PHYSICIAN WHO SPOTTED ANTHRAX -- WORKSHOP SPEAKER  



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Last Updated

10 Jan 2003

Source: San Diego Union-Tribune, January 10, 2003

Physician who spotted anthrax will speak at local workshop

By Cheryl Clark, UNION-TRIBUNE STAFF WRITER

Dr. Larry Bush is among the first U.S. physicians after Sept. 11 to meet bioterrorism head-on.

The West Palm Beach infectious disease expert quickly recognized that the rod-shaped microbes in his patient's spinal fluid were anthrax.

"There was a short list of what could be making this man so ill so fast, and anthrax was at the top of it," he said in a recent interview.

That experience, he said, made him realize what many others have not.

"Any diagnosis made as a result of covert bioterrorism will be made during an individual clinician's encounter with a patient," he said. "Someone will see something that's unusual. It will not be made by a hospital or a federal government agency."

That's the message he will bring to about 300 San Diego-area doctors, nurses and clinic staff at a bioterrorism workshop tomorrow sponsored by the San Diego County Medical Society and the Council of Community Clinics.

Bush will discuss the lessons learned in the weeks after the terrorist attacks, when 23 patients in several states would be diagnosed with anthrax and five of them would die.

National news personalities would become targets, several federal buildings and the U.S. Postal Service offices would be shut down and the media would be mesmerized by the topic for months.

But fast recognition, Bush points out, enabled 20,000 people who lived or worked in the vicinity of the anthrax patients to get on antibiotics quickly. And many were saved because of it, he said.

"We know there were people in whom anthrax spores were found when their noses were swabbed and who took prophylactic medication. They didn't get sick," he said.

He has criticized the federal government's belief that emergency room staffs will rapidly recognize and report bioterrorist-related cases among the hundreds of patients in their crowded waiting rooms.

"The people who are working out in the field will be the first to see a case that fits with bioterrorism," he said. "Ill people go to doctors, not to government agencies. And if we're waiting for several emergency rooms to let us know they have a few unusual cases, we will be far too late."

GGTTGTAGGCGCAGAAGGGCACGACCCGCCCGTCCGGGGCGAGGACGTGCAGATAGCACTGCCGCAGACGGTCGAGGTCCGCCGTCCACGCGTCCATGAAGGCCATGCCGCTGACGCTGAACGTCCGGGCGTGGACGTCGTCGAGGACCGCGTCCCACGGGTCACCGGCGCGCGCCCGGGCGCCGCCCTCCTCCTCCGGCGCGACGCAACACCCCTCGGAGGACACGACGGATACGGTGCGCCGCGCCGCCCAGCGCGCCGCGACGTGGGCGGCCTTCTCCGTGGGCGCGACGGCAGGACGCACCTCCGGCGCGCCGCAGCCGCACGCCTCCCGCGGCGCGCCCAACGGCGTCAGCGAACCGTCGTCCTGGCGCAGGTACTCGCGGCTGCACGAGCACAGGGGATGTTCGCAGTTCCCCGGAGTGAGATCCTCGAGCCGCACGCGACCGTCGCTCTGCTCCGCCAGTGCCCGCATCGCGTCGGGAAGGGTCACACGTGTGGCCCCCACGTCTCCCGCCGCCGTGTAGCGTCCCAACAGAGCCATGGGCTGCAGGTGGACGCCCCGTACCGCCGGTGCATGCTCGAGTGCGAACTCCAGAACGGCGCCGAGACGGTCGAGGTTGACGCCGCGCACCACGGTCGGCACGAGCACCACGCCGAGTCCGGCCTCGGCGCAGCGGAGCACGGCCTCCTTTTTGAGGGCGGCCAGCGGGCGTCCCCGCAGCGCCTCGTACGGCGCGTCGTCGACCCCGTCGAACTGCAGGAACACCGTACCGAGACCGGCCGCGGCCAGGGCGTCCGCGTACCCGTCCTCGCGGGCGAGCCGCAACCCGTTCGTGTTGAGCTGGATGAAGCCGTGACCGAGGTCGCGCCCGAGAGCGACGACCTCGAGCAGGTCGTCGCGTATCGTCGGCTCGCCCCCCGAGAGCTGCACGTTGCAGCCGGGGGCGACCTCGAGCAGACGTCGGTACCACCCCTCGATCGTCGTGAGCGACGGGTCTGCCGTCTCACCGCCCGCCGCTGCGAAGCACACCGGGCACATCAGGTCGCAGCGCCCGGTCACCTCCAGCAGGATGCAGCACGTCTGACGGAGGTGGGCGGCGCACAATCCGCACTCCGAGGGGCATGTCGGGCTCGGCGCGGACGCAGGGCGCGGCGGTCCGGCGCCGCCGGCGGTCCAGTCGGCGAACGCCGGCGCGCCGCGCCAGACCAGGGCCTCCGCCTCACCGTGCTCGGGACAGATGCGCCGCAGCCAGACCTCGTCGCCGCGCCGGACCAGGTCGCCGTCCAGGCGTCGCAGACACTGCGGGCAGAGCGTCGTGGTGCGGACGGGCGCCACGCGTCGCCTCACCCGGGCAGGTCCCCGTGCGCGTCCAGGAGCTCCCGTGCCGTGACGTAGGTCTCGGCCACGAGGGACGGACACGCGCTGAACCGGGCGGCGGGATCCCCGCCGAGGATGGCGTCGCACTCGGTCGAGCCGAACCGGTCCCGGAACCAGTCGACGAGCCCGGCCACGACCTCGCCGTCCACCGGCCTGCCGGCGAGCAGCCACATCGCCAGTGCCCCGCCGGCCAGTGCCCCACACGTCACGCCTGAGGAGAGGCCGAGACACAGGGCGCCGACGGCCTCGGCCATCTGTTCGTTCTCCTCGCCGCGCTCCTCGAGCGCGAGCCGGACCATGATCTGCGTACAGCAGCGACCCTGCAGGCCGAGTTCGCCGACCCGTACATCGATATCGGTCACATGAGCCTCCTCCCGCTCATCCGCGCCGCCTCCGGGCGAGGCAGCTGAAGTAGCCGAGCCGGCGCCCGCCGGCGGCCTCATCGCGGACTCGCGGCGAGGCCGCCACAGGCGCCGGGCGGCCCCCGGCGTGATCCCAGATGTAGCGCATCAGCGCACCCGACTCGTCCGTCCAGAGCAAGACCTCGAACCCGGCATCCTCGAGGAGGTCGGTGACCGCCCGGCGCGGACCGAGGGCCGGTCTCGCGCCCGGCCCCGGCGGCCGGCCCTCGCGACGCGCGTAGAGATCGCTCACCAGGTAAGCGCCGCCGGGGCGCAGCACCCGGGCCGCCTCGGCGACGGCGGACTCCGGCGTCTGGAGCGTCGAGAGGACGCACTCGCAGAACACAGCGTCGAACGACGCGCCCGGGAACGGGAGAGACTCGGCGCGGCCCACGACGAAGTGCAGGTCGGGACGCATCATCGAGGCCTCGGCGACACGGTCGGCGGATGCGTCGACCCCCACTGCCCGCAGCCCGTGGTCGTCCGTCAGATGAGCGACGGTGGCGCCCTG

Bush said part of his message will be to encourage doctors and other health-care workers in clinic settings to learn to distinguish chickenpox from smallpox, for example. Smallpox rash begins on the outer limbs and moves in, while chickenpox begins in the chest or torso area and moves out.

He hopes to convey the message that clinicians who see suspicious cases may think, "This is probably chickenpox, but at least let us think about smallpox," Bush said.

The society's session will be at the Mission Valley Hilton. It is open to health professionals, but not the general public.

The event is funded in part with $600,000 from tobacco litigation funds allocated by the county to the Council of Community Clinics. About $200,000 of that was subcontracted to the medical society for bioterrorism awareness, and a portion of that is paying for the bioterrorism session.

The remaining funds are being spent on mobilizing teams to train health-care workers how to recognize a chemical or biological agent of bioterrorism, who to call and what to do with the patient.

For example, said Dr. Nancy Bowen, county public health officer, it's important that people suspected of having smallpox not be sent to the emergency room, where they might infect others.

Instead, she said, health workers should isolate the patient and contact designated investigators.

Other topics include health-care worker concerns about smallpox immunizations, how to recognize vaccination side effects, and what impact the threat of bioterrorism will have on the mental health of the community.

Mickie Beyer, council chief executive officer, said the use of tobacco money to prepare the private sector for bioterrorism is important because 80 percent of the health care in the county is provided by private physicians and clinics.

Other speakers at tomorrow's event include Cmdr. Pietro "Pete" Marghella, Navy chief of medical plans and operations for the Joint Chiefs of Staff at the Pentagon, and numerous county health officials, including Emergency Medical Services chief Dr. Gary Vilke, UCSD epidemiology director Dr. Leland Rickman, and county immunization program manager Sandy Ross.